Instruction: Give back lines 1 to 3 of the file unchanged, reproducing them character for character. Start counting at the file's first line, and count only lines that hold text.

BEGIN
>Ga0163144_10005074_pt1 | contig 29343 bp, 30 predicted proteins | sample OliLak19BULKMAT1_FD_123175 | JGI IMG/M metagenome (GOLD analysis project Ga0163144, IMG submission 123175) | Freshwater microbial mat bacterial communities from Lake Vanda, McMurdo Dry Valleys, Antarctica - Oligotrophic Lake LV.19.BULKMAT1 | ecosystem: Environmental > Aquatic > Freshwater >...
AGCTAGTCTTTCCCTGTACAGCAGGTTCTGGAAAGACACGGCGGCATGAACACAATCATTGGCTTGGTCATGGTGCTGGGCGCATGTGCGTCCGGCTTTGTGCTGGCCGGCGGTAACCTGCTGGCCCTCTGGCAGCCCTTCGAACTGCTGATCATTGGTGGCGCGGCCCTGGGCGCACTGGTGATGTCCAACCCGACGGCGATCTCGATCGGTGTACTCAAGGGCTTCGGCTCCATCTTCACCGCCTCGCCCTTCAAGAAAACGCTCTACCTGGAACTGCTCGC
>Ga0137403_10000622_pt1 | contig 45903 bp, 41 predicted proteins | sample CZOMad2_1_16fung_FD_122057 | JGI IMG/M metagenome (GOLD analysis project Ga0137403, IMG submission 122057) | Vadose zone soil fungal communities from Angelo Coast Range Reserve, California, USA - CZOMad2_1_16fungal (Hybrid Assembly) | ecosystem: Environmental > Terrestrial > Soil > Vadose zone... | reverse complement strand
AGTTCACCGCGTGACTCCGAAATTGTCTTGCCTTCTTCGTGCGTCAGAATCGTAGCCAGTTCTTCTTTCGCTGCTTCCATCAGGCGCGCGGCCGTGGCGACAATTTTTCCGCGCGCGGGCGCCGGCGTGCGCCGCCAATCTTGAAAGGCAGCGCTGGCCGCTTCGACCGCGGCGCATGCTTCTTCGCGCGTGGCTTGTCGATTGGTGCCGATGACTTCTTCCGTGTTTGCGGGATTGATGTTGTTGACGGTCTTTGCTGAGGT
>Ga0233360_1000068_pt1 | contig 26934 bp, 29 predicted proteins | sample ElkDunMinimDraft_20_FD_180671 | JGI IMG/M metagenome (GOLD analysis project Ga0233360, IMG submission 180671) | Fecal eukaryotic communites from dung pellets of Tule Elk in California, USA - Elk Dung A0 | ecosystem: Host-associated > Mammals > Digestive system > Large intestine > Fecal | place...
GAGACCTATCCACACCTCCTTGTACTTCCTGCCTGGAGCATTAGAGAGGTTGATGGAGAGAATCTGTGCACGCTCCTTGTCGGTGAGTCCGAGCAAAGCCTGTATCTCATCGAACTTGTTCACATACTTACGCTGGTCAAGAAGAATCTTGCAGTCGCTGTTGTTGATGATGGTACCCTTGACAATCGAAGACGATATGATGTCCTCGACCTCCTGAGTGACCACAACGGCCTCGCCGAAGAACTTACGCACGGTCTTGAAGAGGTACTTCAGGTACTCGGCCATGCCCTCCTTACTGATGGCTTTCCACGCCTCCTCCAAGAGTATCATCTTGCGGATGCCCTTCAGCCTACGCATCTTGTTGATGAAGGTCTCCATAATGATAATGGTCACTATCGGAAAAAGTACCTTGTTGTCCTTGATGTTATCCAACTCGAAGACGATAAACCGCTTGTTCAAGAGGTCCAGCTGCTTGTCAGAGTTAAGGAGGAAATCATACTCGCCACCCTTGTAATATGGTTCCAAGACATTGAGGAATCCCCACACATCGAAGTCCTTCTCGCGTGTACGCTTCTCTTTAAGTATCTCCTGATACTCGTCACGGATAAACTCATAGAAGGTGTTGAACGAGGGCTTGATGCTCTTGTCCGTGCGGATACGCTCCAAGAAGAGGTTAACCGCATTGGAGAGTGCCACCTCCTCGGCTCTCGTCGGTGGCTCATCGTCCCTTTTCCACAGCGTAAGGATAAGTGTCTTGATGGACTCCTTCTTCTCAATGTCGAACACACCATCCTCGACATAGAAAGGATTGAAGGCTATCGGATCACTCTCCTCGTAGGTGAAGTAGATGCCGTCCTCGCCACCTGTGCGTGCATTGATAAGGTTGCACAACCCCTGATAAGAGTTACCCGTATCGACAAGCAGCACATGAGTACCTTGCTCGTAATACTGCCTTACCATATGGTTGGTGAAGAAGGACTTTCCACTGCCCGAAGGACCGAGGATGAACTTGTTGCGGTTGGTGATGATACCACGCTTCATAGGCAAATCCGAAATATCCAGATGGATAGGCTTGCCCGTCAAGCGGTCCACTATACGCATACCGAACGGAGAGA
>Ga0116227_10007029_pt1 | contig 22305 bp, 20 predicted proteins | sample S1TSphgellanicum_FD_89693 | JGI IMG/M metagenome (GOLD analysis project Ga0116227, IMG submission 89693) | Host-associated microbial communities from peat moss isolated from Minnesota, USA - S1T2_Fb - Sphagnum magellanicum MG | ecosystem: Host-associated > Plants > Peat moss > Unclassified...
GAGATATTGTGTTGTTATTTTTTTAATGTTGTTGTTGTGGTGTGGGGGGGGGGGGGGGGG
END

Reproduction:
>Ga0163144_10005074_pt1 | contig 29343 bp, 30 predicted proteins | sample OliLak19BULKMAT1_FD_123175 | JGI IMG/M metagenome (GOLD analysis project Ga0163144, IMG submission 123175) | Freshwater microbial mat bacterial communities from Lake Vanda, McMurdo Dry Valleys, Antarctica - Oligotrophic Lake LV.19.BULKMAT1 | ecosystem: Environmental > Aquatic > Freshwater >...
AGCTAGTCTTTCCCTGTACAGCAGGTTCTGGAAAGACACGGCGGCATGAACACAATCATTGGCTTGGTCATGGTGCTGGGCGCATGTGCGTCCGGCTTTGTGCTGGCCGGCGGTAACCTGCTGGCCCTCTGGCAGCCCTTCGAACTGCTGATCATTGGTGGCGCGGCCCTGGGCGCACTGGTGATGTCCAACCCGACGGCGATCTCGATCGGTGTACTCAAGGGCTTCGGCTCCATCTTCACCGCCTCGCCCTTCAAGAAAACGCTCTACCTGGAACTGCTCGC
>Ga0137403_10000622_pt1 | contig 45903 bp, 41 predicted proteins | sample CZOMad2_1_16fung_FD_122057 | JGI IMG/M metagenome (GOLD analysis project Ga0137403, IMG submission 122057) | Vadose zone soil fungal communities from Angelo Coast Range Reserve, California, USA - CZOMad2_1_16fungal (Hybrid Assembly) | ecosystem: Environmental > Terrestrial > Soil > Vadose zone... | reverse complement strand